Vanish from before the illustrious Quo, favourite of the mighty Brother of the Sun and Moon,”
Though the favourite looked neither to the right 'nor to the left, he could not but perceive the great homage that was paid him as well by the faces as the voices of the multitude. But one person, a Bonze, seemed transported beyond all the rest with an enthusiasm of admiration, and followed at a respectful distance from his side, bowing to the earth at every ten paces and exclaim, ing, “ Thanks to my lord for his jewels !” After repeating this for about six times, he encreased the expressions of his gratitude, and said, “Thanks to my illustrious lord from his poor servant for his glorious jewels,"--and then again, “ Thanks to my illus. trious lord, whose eye knoweth not degradation, from his poor servant, who is not fit to exist before him, for his jewels that make the rays of the sun look like ink.” In short, the man's gratitude Tas so great, and it's language delivered in phrases so choice,
that Quo could contain his curiosity no longer, and turning aside, demanded to know his meaning: “I have not given you the jewels," said the favourite, “and why should you thank me for them?"
“Refulgent Quo!” answered the Bonze, again bowing to the earth,“ what you say is as true as the five maxims of Fo, who was born without a father :--but your slave repeats his thanks, and is indeed infinitely obliged. You must know, O dazzling son of Quee, that of all my sect I have perhaps the greatest taste for enjoying myself. Seeing my lord therefore go by, I could not but be transported at having so great a pleasure, and said to myself, 6. The great Quo is very kind to me and my fellow-citizens : he has taken infinite labour to acquire his magnificence, he takes still greater pains to preserve it, and all the while, I, who am lying un. der a shed, enjoy it for nothing.'”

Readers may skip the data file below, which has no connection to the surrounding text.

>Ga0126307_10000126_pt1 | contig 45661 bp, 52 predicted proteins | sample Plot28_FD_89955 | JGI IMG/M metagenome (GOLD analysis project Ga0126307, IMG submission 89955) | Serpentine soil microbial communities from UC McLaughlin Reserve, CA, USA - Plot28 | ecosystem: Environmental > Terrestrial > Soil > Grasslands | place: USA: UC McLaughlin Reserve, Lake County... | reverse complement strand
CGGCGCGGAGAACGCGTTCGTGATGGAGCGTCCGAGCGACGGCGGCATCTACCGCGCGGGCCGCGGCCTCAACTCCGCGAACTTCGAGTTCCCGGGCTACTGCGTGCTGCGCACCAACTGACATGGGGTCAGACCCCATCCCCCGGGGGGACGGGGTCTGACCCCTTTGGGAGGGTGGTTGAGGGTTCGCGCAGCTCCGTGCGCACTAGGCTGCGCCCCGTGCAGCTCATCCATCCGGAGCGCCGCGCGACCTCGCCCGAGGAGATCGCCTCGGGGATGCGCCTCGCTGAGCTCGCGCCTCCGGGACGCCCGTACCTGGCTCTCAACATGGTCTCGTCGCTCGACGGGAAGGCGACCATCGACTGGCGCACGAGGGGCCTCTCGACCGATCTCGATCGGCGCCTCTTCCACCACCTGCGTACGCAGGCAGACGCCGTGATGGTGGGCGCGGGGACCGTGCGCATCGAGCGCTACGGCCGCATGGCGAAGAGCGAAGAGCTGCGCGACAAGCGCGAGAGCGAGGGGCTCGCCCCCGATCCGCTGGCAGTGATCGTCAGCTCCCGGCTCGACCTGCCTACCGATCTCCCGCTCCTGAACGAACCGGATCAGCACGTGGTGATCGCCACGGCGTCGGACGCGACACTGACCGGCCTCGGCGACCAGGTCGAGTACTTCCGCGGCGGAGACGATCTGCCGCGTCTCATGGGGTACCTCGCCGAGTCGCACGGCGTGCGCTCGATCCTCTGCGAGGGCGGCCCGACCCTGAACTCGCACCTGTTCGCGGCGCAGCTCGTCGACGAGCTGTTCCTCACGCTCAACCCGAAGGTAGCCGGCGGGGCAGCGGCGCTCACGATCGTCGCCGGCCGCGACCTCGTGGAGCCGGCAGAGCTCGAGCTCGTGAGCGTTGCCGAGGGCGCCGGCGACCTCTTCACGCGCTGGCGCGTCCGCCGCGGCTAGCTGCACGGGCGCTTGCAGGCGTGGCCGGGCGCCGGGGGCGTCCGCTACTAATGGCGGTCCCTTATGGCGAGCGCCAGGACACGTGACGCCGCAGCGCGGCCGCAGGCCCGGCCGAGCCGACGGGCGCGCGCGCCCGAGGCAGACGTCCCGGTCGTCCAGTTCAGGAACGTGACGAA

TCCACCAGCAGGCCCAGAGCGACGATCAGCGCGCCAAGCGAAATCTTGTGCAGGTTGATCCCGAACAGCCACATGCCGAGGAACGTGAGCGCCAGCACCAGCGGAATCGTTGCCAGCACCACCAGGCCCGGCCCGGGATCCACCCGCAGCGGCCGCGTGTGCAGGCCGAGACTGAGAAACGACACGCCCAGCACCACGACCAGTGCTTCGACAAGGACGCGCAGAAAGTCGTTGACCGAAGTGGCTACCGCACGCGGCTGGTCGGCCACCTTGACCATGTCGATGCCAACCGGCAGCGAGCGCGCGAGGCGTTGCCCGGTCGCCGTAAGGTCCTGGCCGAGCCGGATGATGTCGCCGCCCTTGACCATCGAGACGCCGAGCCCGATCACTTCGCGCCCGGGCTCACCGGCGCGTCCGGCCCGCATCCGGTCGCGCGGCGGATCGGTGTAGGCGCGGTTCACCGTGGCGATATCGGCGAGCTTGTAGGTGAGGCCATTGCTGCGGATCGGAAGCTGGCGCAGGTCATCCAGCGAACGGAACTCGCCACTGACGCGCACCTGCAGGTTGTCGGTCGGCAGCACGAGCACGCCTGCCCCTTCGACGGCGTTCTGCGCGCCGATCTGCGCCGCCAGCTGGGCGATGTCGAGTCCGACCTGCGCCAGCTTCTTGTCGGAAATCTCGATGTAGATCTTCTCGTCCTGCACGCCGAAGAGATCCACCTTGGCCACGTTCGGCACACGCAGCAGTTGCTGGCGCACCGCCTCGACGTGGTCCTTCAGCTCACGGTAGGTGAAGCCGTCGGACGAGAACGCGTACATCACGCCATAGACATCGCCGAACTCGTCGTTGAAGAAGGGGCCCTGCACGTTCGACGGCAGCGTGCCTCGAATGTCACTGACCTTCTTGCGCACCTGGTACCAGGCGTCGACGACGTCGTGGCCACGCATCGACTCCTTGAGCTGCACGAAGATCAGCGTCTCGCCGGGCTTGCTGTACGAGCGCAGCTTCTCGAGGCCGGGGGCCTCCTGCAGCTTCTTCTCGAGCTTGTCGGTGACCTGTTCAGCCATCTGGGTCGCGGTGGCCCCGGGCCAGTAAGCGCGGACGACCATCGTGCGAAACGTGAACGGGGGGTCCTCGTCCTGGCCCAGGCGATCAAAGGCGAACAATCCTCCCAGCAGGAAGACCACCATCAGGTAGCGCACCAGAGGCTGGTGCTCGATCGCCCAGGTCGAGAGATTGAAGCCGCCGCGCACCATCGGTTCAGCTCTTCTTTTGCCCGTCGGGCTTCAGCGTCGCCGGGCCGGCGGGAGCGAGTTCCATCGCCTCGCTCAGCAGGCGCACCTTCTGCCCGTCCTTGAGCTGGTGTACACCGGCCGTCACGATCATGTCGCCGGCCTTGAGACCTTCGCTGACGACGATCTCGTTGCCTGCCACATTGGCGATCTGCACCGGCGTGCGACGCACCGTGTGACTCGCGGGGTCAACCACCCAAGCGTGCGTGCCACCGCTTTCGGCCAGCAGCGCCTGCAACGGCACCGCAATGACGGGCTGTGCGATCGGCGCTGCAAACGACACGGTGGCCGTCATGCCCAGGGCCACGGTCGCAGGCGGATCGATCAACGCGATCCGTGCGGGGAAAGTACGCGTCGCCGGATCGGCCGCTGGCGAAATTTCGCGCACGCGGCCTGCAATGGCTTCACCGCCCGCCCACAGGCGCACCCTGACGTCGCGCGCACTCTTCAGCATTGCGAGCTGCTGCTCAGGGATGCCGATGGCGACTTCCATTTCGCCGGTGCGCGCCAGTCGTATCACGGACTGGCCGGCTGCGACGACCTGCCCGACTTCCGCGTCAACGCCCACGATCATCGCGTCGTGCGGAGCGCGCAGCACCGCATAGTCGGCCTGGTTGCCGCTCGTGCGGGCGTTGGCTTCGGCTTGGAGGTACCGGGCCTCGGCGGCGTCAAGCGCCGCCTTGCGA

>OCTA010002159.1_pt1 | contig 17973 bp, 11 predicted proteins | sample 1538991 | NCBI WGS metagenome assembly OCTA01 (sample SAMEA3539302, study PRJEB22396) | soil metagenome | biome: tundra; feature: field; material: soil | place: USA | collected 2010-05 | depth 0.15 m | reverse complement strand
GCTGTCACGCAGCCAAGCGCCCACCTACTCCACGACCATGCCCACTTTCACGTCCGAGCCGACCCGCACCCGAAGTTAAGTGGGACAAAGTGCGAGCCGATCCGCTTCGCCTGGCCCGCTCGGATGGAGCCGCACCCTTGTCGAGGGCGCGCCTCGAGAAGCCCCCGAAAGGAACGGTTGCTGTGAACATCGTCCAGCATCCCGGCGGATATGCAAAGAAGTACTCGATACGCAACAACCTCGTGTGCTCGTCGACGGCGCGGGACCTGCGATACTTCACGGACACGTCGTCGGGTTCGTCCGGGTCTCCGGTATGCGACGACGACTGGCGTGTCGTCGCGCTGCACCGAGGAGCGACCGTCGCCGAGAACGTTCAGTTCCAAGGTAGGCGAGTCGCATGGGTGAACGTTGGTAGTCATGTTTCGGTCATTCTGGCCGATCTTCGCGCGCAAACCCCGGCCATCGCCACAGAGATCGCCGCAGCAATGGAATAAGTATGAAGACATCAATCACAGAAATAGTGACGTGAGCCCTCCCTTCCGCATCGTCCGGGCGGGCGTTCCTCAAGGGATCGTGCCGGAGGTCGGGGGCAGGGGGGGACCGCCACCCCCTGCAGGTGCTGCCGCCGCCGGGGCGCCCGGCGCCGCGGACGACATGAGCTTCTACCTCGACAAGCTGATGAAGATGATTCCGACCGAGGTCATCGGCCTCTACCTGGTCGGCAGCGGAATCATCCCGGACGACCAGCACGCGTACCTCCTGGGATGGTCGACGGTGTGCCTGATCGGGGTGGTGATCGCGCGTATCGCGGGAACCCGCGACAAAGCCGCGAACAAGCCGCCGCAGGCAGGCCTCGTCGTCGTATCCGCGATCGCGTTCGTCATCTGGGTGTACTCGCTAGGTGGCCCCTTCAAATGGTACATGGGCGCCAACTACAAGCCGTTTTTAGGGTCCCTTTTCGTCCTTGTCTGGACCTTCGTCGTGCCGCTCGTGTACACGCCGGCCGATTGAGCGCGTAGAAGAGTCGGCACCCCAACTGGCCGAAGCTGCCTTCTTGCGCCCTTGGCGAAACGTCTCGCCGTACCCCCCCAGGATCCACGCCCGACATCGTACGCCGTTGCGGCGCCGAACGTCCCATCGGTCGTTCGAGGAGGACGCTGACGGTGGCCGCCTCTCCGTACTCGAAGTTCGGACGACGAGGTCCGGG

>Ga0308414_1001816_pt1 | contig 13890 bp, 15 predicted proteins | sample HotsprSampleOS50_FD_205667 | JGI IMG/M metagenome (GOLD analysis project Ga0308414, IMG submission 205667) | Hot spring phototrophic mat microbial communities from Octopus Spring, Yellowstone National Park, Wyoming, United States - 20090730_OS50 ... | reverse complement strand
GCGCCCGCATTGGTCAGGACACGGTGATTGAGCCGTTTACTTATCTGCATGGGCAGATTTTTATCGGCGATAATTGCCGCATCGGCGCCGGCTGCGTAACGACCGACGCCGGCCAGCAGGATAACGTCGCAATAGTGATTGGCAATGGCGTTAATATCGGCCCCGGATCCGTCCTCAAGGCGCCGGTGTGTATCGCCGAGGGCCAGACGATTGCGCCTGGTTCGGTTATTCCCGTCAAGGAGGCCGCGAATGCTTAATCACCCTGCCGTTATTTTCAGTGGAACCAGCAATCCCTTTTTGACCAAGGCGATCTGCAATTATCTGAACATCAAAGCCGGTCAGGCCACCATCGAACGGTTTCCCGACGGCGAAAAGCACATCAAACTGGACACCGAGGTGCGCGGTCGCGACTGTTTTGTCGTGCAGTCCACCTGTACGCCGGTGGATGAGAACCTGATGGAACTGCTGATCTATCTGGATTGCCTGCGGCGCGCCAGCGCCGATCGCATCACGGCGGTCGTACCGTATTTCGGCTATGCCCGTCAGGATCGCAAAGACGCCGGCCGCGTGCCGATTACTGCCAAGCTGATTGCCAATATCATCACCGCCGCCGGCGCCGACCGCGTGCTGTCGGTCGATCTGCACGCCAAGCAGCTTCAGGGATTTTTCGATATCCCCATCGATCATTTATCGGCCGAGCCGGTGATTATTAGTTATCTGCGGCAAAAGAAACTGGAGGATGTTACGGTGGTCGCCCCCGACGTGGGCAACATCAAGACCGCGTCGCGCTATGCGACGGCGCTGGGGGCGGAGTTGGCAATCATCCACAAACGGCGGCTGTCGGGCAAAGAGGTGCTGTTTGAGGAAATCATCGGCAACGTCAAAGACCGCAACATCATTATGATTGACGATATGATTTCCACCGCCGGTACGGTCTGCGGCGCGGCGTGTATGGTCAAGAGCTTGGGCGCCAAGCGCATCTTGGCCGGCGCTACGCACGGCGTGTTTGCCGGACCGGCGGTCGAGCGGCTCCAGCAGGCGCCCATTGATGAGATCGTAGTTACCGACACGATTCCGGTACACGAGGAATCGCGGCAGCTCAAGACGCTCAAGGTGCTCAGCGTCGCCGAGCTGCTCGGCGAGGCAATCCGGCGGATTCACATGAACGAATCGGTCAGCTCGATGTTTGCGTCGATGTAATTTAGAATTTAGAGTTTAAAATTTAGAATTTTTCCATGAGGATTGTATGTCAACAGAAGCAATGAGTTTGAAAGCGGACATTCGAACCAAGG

A hundred years after, when the Emperor Whang heard this story, he diminished the expenditure of his household one half, and ordered the dead Bonze to be raised to the rank of a Colao,
ON THE WORD IIUMOUR.
Humour, in its sense of something ludicrous, is supposed to be a word to which there is nothing correspondent in any other lan.. guage. In the signification, however, which has unquestionably. led to this meaning, the English language is by no means peculiar; for the Italian umore, and the French kumeur, equally with humour, denote a certain natural disposition or temper of mind by which individual character is marked. When such a temper or disposition displays itself in a manner which excites ludicrous emotions, the representation constitutes an humorous delineation, according to what I suppose the most appropriate use of the term. Dr. Johnson, however, I must observe, gives no limita. ţion of it to the ridiculous in character, but makes it, in its comic sense, synonimous to “grotesque imagery, jocularity, and merriment.”
But that this is too lax an interpretation, is, I think, evident; since were humour identified with these words, there would be nothing national or peculiar in its meaning, but it might be rendered by equivalent terms in almost every language. A man may be very jocular, and excite merriment, by grimaces and distortions, by mimicking bodily defects or oddities of speech and gesture; but if this be humour, it is at least of a very trivial